1. happier or sadder? happier
2. thinner or fatter? fatter
3. richer or poorer? poorer in money. richer in happiness
18. What do you wish you’d done more of?
Keeping track of my money.
19. What do you wish you’d done less of?
Holding onto things that are really done and over.
20. How will you be spending Christmas?
In Minneapolis with my family, and then new year with Enrique’s family in Texas.
21. Who did you spend the most time on the phone with?
22. Did you fall in love in 2005?
23. How many one night stands in this last year?
24. What was your favourite TV programme?
Sex and the City (thanks to Netflix, I can watch it.). Iron Chef.
25. Do you hate anyone now that you didn’t hate this time last year?
Same disgust with the right wing.
26. What was the best book(s) you read?
The Arcades Project, by Walter Benjmain
The Future of Nostalgia, by Svetlana Boym
Cryptonomicon, by Neil Stephenson (though I’m not done with it)
27. What was your greatest musical discovery?
The Thermals (especially “How We Know”), Kings of Convenience, old hip hop (especially Disposable Heroes of Hiphoprisy)
28. What did you want and get?
I got into grad school.
I met someone who just lets me be me — the easy and tenable relationship I’d wished for.
29. What did you want and not get?
To avoid more debt, but starting school, that was inevitable.
30. What were your favourite films of this year?
La Dolce Vita (which I saw for the first time)
31. What did you do on your birthday, and how old were you?
My birthday celebration started at 11:15 p.m. the night before. I came into the living room and Enrique had lit a candle in a piece of cheesecake. We watched a movie, and then the next day went to three grocery stores looking for ingredients for gumbo and mulled wine. We made both, and Alex, Minna, and Quong came by for warm food and wine. The next week, there was another party, with Tom from Chicago there as the special guest, as well as Jason from SF, who was at Yale for a conference.
32. What one thing would have made your year immeasurably more satisfying?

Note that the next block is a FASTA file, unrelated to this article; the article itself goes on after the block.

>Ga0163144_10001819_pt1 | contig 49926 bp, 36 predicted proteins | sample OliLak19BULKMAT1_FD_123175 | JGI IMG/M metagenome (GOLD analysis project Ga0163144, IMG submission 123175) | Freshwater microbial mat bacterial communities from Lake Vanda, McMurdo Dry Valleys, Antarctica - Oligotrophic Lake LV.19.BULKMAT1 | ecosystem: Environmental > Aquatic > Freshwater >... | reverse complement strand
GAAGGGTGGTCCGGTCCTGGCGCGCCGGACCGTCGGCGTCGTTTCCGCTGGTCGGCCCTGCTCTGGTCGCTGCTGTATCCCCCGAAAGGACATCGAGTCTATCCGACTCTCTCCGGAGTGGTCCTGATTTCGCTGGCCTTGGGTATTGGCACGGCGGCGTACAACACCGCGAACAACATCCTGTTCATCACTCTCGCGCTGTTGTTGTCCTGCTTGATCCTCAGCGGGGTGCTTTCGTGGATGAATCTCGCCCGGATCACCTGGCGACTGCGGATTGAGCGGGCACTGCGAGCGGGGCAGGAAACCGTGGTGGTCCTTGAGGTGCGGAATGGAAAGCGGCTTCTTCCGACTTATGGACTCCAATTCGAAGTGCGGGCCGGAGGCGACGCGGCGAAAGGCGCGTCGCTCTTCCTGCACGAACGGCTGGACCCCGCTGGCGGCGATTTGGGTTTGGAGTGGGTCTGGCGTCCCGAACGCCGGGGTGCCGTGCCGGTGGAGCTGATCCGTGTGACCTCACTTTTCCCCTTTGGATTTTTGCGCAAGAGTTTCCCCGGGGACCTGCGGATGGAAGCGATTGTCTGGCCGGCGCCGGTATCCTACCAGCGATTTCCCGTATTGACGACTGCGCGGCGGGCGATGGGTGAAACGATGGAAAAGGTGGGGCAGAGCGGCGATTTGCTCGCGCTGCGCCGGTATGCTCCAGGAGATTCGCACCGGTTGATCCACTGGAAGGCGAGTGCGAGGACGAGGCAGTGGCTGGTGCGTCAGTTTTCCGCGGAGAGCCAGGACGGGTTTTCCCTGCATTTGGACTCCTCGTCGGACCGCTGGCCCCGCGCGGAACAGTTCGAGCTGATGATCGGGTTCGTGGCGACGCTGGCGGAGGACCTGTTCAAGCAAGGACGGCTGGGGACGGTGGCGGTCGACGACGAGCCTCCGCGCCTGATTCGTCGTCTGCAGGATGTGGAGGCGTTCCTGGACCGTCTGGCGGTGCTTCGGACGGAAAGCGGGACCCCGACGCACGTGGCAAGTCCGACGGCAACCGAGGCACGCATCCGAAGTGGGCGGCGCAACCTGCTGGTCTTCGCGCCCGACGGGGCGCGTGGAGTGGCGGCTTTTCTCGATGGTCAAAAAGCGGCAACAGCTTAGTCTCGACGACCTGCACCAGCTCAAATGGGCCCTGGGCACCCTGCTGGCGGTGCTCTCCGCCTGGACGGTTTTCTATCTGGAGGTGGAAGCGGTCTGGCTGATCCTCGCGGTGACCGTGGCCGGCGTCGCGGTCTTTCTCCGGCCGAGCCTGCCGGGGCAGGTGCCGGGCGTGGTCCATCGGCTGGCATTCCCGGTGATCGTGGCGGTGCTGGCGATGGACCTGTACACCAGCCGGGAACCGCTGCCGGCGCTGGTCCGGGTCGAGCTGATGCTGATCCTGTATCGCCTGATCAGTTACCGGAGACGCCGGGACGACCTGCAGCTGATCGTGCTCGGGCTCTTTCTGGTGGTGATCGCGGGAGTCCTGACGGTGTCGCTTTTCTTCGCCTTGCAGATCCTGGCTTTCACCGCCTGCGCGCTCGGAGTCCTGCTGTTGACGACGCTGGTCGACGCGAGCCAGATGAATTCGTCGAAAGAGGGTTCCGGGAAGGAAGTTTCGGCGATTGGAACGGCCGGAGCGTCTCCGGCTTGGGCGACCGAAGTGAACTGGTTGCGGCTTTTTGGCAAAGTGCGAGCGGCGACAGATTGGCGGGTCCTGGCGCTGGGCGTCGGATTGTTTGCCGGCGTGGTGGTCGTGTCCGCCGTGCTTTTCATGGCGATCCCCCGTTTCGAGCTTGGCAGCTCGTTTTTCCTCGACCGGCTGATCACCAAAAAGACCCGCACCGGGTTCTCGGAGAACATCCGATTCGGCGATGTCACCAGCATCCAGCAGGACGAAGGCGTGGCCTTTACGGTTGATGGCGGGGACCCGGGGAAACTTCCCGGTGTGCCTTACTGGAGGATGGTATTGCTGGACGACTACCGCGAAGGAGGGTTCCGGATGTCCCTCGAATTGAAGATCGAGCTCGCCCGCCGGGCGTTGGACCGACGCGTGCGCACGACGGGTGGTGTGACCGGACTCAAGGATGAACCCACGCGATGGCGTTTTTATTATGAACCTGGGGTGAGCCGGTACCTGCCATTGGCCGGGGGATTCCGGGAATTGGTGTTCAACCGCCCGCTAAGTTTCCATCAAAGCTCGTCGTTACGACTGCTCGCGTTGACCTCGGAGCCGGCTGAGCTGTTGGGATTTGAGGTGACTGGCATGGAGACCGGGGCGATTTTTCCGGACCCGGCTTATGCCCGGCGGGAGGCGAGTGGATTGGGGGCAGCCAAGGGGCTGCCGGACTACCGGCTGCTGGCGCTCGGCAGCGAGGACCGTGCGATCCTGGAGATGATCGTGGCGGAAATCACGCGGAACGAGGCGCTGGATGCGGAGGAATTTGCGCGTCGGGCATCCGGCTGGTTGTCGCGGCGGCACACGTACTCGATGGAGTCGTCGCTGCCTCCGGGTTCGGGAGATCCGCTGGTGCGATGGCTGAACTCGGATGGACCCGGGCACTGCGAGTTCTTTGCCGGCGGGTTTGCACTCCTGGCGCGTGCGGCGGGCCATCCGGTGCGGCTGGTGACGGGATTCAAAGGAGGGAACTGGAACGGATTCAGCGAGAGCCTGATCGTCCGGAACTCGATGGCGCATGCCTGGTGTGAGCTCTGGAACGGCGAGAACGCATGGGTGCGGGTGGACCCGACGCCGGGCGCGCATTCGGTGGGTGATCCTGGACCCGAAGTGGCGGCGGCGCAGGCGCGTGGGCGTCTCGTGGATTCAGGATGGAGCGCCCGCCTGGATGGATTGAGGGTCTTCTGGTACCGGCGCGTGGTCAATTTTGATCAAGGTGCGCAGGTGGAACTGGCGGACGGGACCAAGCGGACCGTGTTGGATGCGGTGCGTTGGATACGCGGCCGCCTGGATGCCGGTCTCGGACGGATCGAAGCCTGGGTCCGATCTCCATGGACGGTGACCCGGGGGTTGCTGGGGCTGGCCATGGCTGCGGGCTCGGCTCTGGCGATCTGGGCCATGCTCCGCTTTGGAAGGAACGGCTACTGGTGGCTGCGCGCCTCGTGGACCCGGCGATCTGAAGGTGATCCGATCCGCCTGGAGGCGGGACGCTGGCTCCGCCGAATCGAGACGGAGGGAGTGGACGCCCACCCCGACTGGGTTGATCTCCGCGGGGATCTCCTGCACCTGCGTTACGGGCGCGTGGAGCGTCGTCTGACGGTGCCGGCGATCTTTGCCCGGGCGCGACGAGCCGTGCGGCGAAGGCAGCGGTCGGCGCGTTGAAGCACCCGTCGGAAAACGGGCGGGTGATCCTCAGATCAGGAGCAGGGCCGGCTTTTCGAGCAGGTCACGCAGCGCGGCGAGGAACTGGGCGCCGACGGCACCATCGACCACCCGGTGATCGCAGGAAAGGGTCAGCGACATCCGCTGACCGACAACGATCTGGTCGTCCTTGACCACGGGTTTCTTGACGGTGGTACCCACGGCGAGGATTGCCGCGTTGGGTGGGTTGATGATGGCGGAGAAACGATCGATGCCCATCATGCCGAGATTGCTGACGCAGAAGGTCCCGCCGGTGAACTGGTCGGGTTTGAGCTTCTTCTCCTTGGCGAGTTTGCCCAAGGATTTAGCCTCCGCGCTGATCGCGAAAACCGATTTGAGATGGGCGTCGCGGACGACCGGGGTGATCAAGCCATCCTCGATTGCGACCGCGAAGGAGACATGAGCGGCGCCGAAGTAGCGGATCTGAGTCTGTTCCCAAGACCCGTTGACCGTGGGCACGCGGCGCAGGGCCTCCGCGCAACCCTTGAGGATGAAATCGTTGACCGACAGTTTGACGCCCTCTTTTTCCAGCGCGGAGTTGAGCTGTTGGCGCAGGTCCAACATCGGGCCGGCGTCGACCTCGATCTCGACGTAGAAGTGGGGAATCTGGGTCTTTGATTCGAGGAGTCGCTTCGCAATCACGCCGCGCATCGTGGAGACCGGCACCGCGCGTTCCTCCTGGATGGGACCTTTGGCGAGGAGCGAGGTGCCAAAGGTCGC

Mellowing out earlier, and not having had to go through the massive insomnia I did.
33. How would you describe your personal fashion concept in 2005?
No new clothes, really. I wore the old ones well.
34. What kept you sane?
Conversations with Enrique, my MED classmates, Jenn, Ali and Maggie.
35. Which celebrity/public figure did you fancy the most?
I hate this question. I really don’t know.
36. What political issue stirred you the most?
The utter lack of leadership from the Republican party around New Orleans. It made so clear how undervalued blacks (and people of color) and the lower classes are in this country.
37. Who did you miss?
Jenn. Tristam. Mike. Ben (aka Neb). John. Jeremiah. San Francisco.
38. Who was the best new person you met?
Enrique. (You knew I’d say that).
But also, the people I’ve met at Yale. There is my MED cohort of fantastic women and men, there are the m.arch students from the summer drawing class, my 30-something female friends at Yale, my 20-something female friends, the cute young men, the people I geek out with in the second and third year. There are the other students in my classes, the 15 or so of us that show up in this crossover of film/comp lit/ philosophy/architecture. And then, there are the outstanding professors I’ve met, in particular Henry Sussman, Keller Easterling, Claire Zimmerman, and Katie Trumpener, who all taught me things I’ve never known before, and pointed me toward new directions.